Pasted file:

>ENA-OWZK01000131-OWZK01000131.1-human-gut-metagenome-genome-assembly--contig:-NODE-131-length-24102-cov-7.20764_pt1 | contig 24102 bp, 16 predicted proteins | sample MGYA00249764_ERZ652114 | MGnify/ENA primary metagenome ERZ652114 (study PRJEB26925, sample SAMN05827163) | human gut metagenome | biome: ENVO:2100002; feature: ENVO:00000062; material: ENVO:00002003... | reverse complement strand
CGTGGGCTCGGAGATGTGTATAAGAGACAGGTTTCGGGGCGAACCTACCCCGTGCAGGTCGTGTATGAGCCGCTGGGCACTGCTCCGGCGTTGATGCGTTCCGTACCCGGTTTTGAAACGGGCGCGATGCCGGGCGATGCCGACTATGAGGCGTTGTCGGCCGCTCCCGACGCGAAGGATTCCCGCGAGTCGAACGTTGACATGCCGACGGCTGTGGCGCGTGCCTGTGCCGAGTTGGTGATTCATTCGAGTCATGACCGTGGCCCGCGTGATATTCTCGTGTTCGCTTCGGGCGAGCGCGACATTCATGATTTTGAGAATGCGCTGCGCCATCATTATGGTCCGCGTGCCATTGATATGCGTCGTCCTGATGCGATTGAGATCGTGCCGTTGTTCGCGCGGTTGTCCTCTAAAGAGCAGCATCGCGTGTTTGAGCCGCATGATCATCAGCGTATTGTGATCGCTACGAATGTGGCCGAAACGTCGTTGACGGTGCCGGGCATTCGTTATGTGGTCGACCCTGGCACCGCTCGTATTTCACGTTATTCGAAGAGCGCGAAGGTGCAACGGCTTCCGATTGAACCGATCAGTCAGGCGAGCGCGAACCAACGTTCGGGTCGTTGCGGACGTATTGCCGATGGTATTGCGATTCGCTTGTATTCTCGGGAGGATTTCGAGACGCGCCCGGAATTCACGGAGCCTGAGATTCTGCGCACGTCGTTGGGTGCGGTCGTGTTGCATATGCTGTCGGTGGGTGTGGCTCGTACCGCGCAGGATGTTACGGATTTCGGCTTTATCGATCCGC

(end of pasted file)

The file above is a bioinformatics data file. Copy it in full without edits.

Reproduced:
>ENA-OWZK01000131-OWZK01000131.1-human-gut-metagenome-genome-assembly--contig:-NODE-131-length-24102-cov-7.20764_pt1 | contig 24102 bp, 16 predicted proteins | sample MGYA00249764_ERZ652114 | MGnify/ENA primary metagenome ERZ652114 (study PRJEB26925, sample SAMN05827163) | human gut metagenome | biome: ENVO:2100002; feature: ENVO:00000062; material: ENVO:00002003... | reverse complement strand
CGTGGGCTCGGAGATGTGTATAAGAGACAGGTTTCGGGGCGAACCTACCCCGTGCAGGTCGTGTATGAGCCGCTGGGCACTGCTCCGGCGTTGATGCGTTCCGTACCCGGTTTTGAAACGGGCGCGATGCCGGGCGATGCCGACTATGAGGCGTTGTCGGCCGCTCCCGACGCGAAGGATTCCCGCGAGTCGAACGTTGACATGCCGACGGCTGTGGCGCGTGCCTGTGCCGAGTTGGTGATTCATTCGAGTCATGACCGTGGCCCGCGTGATATTCTCGTGTTCGCTTCGGGCGAGCGCGACATTCATGATTTTGAGAATGCGCTGCGCCATCATTATGGTCCGCGTGCCATTGATATGCGTCGTCCTGATGCGATTGAGATCGTGCCGTTGTTCGCGCGGTTGTCCTCTAAAGAGCAGCATCGCGTGTTTGAGCCGCATGATCATCAGCGTATTGTGATCGCTACGAATGTGGCCGAAACGTCGTTGACGGTGCCGGGCATTCGTTATGTGGTCGACCCTGGCACCGCTCGTATTTCACGTTATTCGAAGAGCGCGAAGGTGCAACGGCTTCCGATTGAACCGATCAGTCAGGCGAGCGCGAACCAACGTTCGGGTCGTTGCGGACGTATTGCCGATGGTATTGCGATTCGCTTGTATTCTCGGGAGGATTTCGAGACGCGCCCGGAATTCACGGAGCCTGAGATTCTGCGCACGTCGTTGGGTGCGGTCGTGTTGCATATGCTGTCGGTGGGTGTGGCTCGTACCGCGCAGGATGTTACGGATTTCGGCTTTATCGATCCGC